Tina Trenkner is the Deputy Editor for GOVERNING.com. She edits the Technology and Health newsletters.E-mail: email@example.com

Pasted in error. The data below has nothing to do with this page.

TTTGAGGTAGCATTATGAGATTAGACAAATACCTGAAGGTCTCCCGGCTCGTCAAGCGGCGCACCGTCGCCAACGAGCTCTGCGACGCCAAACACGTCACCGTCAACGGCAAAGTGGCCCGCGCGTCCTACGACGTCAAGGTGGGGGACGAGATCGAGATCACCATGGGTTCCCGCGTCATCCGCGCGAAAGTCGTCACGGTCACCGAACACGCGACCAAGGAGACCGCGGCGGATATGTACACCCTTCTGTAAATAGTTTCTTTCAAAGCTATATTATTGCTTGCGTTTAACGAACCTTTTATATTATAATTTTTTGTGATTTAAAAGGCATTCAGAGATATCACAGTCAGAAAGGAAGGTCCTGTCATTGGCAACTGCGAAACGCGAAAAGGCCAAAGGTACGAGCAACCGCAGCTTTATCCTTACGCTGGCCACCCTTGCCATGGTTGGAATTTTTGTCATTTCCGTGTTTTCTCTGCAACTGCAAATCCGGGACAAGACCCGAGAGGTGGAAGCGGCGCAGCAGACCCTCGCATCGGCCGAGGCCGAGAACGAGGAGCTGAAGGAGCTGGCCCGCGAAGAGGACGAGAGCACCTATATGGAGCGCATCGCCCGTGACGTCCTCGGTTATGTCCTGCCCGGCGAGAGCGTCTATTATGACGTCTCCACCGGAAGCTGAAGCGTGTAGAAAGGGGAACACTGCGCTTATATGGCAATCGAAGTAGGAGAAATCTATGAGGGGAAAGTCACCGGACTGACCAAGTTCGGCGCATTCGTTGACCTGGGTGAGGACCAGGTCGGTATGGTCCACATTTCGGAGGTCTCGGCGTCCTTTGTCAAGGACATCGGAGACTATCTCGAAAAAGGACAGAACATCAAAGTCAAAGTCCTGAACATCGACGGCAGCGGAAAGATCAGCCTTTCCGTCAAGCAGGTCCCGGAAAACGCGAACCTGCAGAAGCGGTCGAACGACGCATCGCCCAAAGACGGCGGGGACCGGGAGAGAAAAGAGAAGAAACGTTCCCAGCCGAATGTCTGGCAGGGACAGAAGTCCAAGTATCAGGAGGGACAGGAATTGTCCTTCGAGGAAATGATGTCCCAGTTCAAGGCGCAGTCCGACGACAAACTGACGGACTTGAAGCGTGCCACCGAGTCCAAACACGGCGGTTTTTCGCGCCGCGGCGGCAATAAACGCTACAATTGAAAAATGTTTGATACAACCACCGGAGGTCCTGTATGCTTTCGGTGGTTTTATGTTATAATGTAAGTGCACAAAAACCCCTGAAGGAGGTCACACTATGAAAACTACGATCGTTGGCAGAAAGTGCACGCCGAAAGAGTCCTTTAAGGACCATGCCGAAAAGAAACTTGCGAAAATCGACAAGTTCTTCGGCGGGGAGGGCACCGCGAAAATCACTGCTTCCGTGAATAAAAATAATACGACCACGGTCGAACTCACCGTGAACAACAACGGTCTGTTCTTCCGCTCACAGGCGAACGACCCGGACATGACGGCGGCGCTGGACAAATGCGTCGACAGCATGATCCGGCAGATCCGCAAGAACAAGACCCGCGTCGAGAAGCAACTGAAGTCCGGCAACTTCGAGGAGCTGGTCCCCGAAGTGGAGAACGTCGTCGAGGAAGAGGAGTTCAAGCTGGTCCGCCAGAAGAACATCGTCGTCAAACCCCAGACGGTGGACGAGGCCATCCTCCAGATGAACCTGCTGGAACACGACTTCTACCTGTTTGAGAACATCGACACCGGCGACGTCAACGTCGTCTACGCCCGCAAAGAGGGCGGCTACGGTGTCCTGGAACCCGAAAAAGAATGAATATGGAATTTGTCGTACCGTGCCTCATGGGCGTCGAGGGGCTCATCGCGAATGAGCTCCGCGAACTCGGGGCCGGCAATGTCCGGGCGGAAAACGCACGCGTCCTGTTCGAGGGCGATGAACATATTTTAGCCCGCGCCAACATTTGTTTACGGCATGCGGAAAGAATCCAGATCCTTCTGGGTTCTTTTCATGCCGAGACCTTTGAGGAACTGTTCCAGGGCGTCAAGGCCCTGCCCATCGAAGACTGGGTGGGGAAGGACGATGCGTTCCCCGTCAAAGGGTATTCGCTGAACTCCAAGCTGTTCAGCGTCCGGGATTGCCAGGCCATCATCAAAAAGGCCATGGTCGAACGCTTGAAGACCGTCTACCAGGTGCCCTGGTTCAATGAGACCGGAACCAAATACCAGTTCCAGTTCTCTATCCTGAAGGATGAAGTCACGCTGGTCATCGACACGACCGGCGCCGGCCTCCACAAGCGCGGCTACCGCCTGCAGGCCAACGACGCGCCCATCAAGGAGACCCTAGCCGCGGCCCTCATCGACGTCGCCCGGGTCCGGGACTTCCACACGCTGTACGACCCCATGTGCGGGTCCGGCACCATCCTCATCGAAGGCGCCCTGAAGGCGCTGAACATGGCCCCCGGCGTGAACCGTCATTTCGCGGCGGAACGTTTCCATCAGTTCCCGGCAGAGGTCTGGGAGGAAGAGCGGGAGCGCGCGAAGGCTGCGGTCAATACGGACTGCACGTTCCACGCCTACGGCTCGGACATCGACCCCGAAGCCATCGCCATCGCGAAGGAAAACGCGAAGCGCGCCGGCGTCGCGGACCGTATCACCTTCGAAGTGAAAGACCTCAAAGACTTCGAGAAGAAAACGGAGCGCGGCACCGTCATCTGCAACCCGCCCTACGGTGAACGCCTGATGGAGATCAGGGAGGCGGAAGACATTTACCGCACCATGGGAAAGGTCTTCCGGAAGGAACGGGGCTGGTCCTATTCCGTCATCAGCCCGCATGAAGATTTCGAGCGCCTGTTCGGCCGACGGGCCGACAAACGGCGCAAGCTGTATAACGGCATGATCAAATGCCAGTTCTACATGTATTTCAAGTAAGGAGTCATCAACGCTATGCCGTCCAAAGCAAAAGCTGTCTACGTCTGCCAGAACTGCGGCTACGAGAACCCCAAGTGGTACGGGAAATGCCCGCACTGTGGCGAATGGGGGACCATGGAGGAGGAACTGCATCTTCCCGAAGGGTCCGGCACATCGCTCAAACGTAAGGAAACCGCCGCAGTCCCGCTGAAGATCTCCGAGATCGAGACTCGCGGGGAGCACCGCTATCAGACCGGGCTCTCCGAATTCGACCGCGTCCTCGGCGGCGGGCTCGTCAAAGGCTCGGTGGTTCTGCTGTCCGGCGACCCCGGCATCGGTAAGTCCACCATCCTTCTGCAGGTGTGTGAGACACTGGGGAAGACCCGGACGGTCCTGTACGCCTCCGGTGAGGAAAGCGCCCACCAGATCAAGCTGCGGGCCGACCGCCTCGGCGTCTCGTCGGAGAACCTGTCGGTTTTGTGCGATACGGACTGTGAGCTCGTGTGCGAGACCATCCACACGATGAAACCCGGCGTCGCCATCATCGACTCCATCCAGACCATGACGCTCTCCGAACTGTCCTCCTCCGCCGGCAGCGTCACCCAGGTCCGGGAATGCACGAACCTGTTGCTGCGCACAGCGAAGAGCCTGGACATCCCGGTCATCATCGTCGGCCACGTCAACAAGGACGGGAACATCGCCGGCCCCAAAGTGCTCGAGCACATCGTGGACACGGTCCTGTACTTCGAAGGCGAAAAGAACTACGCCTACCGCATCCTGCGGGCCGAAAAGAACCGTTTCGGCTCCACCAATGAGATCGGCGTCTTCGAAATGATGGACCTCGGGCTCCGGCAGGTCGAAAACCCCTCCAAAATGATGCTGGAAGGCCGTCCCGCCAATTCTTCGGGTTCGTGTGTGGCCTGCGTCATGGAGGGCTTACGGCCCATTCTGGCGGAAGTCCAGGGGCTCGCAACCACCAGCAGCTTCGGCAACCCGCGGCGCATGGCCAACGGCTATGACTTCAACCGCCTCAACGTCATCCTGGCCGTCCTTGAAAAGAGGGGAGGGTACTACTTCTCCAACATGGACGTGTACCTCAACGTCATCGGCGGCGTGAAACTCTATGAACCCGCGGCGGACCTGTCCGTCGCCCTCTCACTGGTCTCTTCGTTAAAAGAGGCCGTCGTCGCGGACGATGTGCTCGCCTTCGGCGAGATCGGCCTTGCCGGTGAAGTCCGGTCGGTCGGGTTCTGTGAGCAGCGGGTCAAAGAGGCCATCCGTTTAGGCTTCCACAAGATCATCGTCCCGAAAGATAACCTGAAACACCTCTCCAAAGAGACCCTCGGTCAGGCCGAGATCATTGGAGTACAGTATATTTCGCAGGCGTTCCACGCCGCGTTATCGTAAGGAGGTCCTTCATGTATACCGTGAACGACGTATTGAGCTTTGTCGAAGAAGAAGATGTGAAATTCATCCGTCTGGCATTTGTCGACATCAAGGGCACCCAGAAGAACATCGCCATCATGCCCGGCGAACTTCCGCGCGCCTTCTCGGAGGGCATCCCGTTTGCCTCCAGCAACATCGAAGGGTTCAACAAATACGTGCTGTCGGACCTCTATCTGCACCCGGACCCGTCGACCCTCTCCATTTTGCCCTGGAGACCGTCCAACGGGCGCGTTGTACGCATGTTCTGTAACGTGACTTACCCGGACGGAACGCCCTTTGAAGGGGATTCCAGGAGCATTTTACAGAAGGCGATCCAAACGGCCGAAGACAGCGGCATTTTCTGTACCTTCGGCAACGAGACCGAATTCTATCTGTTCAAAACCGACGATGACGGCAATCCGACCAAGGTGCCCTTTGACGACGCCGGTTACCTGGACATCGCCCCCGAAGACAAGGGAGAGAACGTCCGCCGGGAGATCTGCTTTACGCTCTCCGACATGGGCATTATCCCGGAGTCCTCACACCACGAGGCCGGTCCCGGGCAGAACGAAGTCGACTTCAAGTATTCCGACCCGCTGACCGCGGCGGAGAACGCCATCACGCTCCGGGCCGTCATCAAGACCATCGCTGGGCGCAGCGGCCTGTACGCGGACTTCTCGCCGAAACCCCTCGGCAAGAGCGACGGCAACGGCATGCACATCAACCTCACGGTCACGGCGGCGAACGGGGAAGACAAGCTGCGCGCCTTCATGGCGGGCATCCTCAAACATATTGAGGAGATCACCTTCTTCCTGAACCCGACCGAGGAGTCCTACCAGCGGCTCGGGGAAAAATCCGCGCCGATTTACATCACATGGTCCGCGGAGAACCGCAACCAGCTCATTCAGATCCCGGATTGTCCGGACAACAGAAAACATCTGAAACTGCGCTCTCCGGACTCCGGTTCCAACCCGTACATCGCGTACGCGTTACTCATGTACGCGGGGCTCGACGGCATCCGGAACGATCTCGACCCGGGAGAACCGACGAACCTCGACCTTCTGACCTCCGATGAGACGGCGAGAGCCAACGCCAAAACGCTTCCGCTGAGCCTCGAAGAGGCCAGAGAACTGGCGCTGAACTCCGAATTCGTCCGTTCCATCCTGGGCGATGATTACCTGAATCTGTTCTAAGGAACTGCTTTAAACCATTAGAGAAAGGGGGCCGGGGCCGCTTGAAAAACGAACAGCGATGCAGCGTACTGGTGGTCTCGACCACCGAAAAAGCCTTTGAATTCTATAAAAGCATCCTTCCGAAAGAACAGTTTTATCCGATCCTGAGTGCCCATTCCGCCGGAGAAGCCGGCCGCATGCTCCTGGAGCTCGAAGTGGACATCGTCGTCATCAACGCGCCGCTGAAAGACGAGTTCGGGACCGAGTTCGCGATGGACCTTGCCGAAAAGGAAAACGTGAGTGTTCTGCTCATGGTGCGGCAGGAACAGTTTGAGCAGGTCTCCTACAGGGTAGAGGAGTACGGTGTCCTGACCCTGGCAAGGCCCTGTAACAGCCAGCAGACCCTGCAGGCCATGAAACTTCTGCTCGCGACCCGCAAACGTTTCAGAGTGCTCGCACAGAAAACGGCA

When struck by a natural disaster, everything can be gone within seconds -- jobs included. To get more people back to work, Missouri Gov. Jay Nixon, the state's Division of Workforce Development, regional Workforce Investment Boards and local governments are working together to provide temp jobs for unemployed residents affected by recent natural disasters in the southern part of the state. With almost $6 million in funding from the U.S. Department of Labor, the Missouri Disaster Recovery Jobs Program is creating 400 disaster cleanup and humanitarian jobs, performing such tasks as removing debris and providing child care for tornado victims. Participants earn wages based on job requirements and experience; in Joplin, participants could expect to earn $10.36 an hour. The hope is that after six months, participants will "go to work with the many, many, many contractors down there in various areas of restoration, rebuilding and construction," Missouri's Division of Workforce Development Director Julie Gibson told Governing. She says that over 500 people have gone through orientations and are eligible to go through a screening process, which includes a physical and drug test. According to Gov. Jay Nixon's release, nearly 60 people have been put to work since the program's start in June. Missouri's program has since been awarded an additional $14 million by DOL to provide 130 more jobs in Joplin and to set up over 300 jobs in flooded southeast Missouri. Gibson expects to start filling these positions in the next couple of weeks. Since June, the Department of Labor has awarded grants to Massachusetts, Illinois and Vermont for similar disaster recovery job efforts.